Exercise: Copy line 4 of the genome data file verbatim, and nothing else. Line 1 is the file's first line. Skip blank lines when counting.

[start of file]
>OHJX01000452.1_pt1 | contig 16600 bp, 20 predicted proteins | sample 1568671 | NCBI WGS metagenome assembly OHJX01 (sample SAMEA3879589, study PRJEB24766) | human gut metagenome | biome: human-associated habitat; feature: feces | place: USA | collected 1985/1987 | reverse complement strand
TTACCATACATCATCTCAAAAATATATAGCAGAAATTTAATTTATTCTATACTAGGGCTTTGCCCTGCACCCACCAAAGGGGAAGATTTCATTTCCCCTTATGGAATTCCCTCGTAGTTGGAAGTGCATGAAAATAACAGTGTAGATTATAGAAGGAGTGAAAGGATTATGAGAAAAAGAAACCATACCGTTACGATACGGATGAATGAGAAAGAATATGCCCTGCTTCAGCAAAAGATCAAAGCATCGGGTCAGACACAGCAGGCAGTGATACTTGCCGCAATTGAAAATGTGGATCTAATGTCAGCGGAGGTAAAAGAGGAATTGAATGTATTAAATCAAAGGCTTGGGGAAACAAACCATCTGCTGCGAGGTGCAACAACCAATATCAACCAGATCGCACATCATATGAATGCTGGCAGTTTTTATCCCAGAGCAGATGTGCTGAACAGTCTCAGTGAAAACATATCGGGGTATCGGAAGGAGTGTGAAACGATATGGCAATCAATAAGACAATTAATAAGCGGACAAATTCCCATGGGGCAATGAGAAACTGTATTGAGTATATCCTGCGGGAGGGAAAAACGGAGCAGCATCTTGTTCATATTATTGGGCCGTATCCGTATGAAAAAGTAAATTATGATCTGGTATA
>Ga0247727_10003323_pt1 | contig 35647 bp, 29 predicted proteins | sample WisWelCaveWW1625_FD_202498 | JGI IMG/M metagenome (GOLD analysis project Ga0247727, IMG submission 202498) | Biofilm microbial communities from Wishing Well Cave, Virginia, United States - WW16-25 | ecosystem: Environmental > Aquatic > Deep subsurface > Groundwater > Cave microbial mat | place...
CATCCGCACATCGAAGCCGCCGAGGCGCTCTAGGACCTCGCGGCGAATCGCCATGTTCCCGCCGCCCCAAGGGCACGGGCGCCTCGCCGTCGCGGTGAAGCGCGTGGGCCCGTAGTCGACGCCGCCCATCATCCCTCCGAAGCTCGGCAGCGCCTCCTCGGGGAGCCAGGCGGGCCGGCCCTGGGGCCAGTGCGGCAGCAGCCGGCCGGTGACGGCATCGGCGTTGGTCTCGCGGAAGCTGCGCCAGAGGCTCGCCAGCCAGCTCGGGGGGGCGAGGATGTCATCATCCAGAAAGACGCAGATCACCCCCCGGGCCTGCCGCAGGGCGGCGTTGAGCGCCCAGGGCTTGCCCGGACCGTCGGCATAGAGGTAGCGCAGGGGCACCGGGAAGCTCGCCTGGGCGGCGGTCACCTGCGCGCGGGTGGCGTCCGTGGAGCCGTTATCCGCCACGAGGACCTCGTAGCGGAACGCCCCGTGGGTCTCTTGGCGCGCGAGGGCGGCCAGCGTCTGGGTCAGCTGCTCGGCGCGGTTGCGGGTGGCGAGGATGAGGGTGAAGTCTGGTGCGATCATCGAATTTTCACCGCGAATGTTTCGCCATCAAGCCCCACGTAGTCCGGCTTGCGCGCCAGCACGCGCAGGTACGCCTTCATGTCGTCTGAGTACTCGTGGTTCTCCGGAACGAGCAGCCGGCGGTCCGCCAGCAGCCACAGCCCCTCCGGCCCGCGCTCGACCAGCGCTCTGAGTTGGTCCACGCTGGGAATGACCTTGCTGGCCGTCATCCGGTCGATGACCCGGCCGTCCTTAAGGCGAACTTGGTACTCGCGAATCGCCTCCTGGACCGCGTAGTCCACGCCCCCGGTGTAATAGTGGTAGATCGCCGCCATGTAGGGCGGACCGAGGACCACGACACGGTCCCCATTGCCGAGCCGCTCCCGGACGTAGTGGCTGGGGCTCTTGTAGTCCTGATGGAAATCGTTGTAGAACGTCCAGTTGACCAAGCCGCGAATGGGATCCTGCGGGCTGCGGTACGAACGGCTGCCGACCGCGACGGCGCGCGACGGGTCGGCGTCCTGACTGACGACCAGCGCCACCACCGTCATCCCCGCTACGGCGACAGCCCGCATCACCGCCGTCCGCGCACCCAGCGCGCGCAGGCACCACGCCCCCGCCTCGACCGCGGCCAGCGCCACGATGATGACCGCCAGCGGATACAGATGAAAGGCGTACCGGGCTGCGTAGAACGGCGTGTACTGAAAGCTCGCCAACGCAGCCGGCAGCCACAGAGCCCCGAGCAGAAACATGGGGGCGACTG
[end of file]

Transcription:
CATCCGCACATCGAAGCCGCCGAGGCGCTCTAGGACCTCGCGGCGAATCGCCATGTTCCCGCCGCCCCAAGGGCACGGGCGCCTCGCCGTCGCGGTGAAGCGCGTGGGCCCGTAGTCGACGCCGCCCATCATCCCTCCGAAGCTCGGCAGCGCCTCCTCGGGGAGCCAGGCGGGCCGGCCCTGGGGCCAGTGCGGCAGCAGCCGGCCGGTGACGGCATCGGCGTTGGTCTCGCGGAAGCTGCGCCAGAGGCTCGCCAGCCAGCTCGGGGGGGCGAGGATGTCATCATCCAGAAAGACGCAGATCACCCCCCGGGCCTGCCGCAGGGCGGCGTTGAGCGCCCAGGGCTTGCCCGGACCGTCGGCATAGAGGTAGCGCAGGGGCACCGGGAAGCTCGCCTGGGCGGCGGTCACCTGCGCGCGGGTGGCGTCCGTGGAGCCGTTATCCGCCACGAGGACCTCGTAGCGGAACGCCCCGTGGGTCTCTTGGCGCGCGAGGGCGGCCAGCGTCTGGGTCAGCTGCTCGGCGCGGTTGCGGGTGGCGAGGATGAGGGTGAAGTCTGGTGCGATCATCGAATTTTCACCGCGAATGTTTCGCCATCAAGCCCCACGTAGTCCGGCTTGCGCGCCAGCACGCGCAGGTACGCCTTCATGTCGTCTGAGTACTCGTGGTTCTCCGGAACGAGCAGCCGGCGGTCCGCCAGCAGCCACAGCCCCTCCGGCCCGCGCTCGACCAGCGCTCTGAGTTGGTCCACGCTGGGAATGACCTTGCTGGCCGTCATCCGGTCGATGACCCGGCCGTCCTTAAGGCGAACTTGGTACTCGCGAATCGCCTCCTGGACCGCGTAGTCCACGCCCCCGGTGTAATAGTGGTAGATCGCCGCCATGTAGGGCGGACCGAGGACCACGACACGGTCCCCATTGCCGAGCCGCTCCCGGACGTAGTGGCTGGGGCTCTTGTAGTCCTGATGGAAATCGTTGTAGAACGTCCAGTTGACCAAGCCGCGAATGGGATCCTGCGGGCTGCGGTACGAACGGCTGCCGACCGCGACGGCGCGCGACGGGTCGGCGTCCTGACTGACGACCAGCGCCACCACCGTCATCCCCGCTACGGCGACAGCCCGCATCACCGCCGTCCGCGCACCCAGCGCGCGCAGGCACCACGCCCCCGCCTCGACCGCGGCCAGCGCCACGATGATGACCGCCAGCGGATACAGATGAAAGGCGTACCGGGCTGCGTAGAACGGCGTGTACTGAAAGCTCGCCAACGCAGCCGGCAGCCACAGAGCCCCGAGCAGAAACATGGGGGCGACTG